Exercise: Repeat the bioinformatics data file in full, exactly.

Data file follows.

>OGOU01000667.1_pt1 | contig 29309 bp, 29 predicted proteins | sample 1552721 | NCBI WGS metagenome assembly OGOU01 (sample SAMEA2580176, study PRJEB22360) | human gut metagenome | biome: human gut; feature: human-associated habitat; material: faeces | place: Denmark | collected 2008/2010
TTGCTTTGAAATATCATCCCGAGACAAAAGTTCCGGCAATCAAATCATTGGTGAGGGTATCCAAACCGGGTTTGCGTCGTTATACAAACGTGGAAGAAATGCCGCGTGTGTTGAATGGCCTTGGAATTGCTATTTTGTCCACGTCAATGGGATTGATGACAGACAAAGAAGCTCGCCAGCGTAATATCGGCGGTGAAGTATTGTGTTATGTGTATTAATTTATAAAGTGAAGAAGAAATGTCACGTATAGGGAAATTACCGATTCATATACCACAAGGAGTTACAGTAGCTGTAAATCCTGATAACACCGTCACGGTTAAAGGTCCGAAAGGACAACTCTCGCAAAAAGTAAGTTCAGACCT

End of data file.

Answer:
>OGOU01000667.1_pt1 | contig 29309 bp, 29 predicted proteins | sample 1552721 | NCBI WGS metagenome assembly OGOU01 (sample SAMEA2580176, study PRJEB22360) | human gut metagenome | biome: human gut; feature: human-associated habitat; material: faeces | place: Denmark | collected 2008/2010
TTGCTTTGAAATATCATCCCGAGACAAAAGTTCCGGCAATCAAATCATTGGTGAGGGTATCCAAACCGGGTTTGCGTCGTTATACAAACGTGGAAGAAATGCCGCGTGTGTTGAATGGCCTTGGAATTGCTATTTTGTCCACGTCAATGGGATTGATGACAGACAAAGAAGCTCGCCAGCGTAATATCGGCGGTGAAGTATTGTGTTATGTGTATTAATTTATAAAGTGAAGAAGAAATGTCACGTATAGGGAAATTACCGATTCATATACCACAAGGAGTTACAGTAGCTGTAAATCCTGATAACACCGTCACGGTTAAAGGTCCGAAAGGACAACTCTCGCAAAAAGTAAGTTCAGACCT